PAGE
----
In January 2010, a devastating earthquake shook the Caribbean nation of Haiti to its core. The disaster and subsequent aftershocks killed an estimated 250,000 people, injuring 300,000 and displacing 1.5 million people, whose homes collapsed. Much of the country’s infrastructure was also destroyed as the magnitude-7 tremor reduced schools, hospitals, government buildings and roads to rubble. The country was left in crisis, its people living in makeshift accommodation, vulnerable to food shortages, poverty and rapidly spreading disease.

International humanitarian organisations responded en masse to help with the enormous relief effort. CRAterre – an organisation leading international research, training and action in the field of earthen architecture – already had a presence in the country and was asked to provide technical assistance to multiple local and international organisations involved in the post-disaster response and rebuild.

Rethinking construction

Prior to the earthquake, no building codes were enforced in Haiti. Many of the country’s structures were poorly built and simply disintegrated when disaster struck, leaving a massive death toll in their wake. The fragmented response efforts of numerous aid agencies and difficult terrain meant the rebuild process was particularly challenging.

Against this backdrop, CRAterre recognised the need for an alternative approach to the standardised industrial building techniques usually employed by international aid agencies involved in post-disaster response. Rebuilds are typically a very top-down process, where big aid organisations come in and build houses with a standard approach, all too often ignoring local traditions and techniques, and creating a secondary ‘aid’ economy, which excludes local workers.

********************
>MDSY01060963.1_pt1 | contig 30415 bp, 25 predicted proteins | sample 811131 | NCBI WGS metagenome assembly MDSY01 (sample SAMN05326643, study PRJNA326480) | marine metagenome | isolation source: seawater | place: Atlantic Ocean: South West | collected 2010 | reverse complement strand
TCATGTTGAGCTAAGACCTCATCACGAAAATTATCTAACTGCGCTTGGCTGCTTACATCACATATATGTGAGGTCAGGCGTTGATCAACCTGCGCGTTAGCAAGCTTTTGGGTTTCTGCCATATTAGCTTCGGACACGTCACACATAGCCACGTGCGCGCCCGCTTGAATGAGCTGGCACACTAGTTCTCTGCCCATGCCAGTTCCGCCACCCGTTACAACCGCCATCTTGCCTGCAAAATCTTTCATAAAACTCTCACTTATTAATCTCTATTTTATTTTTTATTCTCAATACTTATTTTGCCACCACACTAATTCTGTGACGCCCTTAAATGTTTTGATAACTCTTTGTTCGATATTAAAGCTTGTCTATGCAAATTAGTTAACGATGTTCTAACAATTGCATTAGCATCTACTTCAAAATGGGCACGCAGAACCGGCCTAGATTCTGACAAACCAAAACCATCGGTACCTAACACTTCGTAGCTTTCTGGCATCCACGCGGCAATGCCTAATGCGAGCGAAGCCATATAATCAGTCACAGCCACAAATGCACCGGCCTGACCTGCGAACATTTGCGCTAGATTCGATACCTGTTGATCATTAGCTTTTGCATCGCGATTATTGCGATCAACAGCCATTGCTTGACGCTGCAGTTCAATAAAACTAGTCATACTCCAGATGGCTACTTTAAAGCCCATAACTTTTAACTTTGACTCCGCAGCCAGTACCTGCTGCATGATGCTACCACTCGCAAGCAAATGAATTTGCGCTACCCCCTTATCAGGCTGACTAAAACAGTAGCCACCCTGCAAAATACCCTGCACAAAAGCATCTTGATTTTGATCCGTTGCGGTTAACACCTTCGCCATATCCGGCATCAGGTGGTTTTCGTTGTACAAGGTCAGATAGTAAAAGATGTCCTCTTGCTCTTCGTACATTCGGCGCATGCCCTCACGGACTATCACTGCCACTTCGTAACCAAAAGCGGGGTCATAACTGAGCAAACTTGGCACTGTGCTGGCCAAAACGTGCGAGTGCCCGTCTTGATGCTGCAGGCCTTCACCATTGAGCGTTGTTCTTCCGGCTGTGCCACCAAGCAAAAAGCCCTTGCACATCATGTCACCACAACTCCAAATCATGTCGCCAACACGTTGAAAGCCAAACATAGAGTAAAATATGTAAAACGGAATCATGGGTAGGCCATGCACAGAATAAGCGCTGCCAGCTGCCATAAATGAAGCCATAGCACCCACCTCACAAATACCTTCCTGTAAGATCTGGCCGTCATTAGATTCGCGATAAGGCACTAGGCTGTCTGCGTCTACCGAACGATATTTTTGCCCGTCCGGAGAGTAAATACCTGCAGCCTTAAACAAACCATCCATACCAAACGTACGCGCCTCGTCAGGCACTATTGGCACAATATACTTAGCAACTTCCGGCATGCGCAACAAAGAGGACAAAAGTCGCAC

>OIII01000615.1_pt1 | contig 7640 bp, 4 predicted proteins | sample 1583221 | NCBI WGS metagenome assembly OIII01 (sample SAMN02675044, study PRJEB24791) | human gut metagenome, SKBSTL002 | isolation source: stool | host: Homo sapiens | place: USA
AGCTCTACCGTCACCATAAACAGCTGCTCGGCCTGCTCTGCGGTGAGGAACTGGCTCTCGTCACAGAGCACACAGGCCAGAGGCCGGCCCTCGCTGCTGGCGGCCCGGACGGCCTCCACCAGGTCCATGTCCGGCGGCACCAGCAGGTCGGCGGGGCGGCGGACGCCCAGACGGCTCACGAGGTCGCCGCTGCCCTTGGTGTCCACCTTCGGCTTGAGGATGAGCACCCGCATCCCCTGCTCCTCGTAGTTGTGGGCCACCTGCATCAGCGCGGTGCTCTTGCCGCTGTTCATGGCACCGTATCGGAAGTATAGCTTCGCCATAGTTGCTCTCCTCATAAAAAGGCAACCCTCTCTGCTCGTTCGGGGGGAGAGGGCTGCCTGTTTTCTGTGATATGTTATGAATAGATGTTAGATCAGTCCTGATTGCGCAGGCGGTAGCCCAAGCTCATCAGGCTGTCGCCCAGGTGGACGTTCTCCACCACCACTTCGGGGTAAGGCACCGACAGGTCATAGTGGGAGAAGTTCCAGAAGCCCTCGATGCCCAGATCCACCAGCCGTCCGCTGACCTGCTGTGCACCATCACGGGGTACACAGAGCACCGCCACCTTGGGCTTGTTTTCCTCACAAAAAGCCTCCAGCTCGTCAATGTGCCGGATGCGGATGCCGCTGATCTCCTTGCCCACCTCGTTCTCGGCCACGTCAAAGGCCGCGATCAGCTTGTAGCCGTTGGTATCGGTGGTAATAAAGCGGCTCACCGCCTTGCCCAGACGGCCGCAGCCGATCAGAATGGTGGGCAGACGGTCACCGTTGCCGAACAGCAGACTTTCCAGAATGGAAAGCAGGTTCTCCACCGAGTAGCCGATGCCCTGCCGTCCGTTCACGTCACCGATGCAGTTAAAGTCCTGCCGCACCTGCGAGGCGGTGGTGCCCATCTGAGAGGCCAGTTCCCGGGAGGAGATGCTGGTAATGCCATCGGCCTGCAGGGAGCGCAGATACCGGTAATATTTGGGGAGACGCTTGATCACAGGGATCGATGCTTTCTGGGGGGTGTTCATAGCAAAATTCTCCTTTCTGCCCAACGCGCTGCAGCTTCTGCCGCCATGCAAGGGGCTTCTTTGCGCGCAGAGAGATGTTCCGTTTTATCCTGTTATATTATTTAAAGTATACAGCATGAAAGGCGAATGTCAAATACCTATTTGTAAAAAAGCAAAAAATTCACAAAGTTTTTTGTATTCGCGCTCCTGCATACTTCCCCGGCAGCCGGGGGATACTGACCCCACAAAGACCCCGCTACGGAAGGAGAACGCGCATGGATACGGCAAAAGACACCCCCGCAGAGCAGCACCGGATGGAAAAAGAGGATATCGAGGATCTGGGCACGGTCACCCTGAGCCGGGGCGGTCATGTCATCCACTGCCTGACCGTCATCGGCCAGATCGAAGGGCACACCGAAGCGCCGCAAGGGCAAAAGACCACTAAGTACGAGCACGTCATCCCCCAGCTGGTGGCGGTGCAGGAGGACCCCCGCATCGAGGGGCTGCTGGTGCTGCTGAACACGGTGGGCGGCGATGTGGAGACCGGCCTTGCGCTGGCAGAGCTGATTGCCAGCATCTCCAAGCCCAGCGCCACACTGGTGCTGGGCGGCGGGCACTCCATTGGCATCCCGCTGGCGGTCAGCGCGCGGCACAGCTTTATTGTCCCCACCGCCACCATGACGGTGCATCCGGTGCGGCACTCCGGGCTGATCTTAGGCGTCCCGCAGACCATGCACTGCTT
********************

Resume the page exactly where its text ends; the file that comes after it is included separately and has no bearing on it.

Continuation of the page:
CRAterre used its research to promote a more unified approach that took into account the hugely varying physical, social, environmental, economic, cultural and governance factors across the country. It believed that by promoting improved local building techniques – known as Techniques de Construction Locales Améliorées, or TCLA – the country could become more resilient to natural disasters and improve its response when they occurred. The organisation was directly involved with 25 contracts for technical assistance and training and was asked to collaborate on numerous other projects, giving it scope to influence a wide range of organisations.

CRAterre’s focus was mainly on rural areas across Haiti, where resources and needs differ greatly according to the availability of materials, transport, facilities and climate. The hugely varied geography of Haiti also affects the approach to building foundations and the supply of water and sanitation. CRAterre’s team of experts began by evaluating traditional local building techniques, which vary widely, then refined them using the findings of their scientific research and local observations. Haitian builders were therefore able to apply their existing knowledge with improved techniques, resulting in safer buildings that they could construct themselves.

While most organisations became convinced of the benefit CRAterre’s TCLA approach, some resisted dialogue about these methods. In some areas NGOs continued to propose building larger houses with reinforced concrete and concrete blocks, rather than using local building techniques.

Environmental and social impact

The environmental impact of the rebuild was a key factor in CRAterre’s work. Materials used in the building process – mainly earth and stone – are low energy and only a small amount of cement was used where necessary. Timber was imported when not locally available or abundant enough for sustainable use. In mountainous areas 95 per cent of materials were extracted locally, reducing transport and greenhouse gas emissions.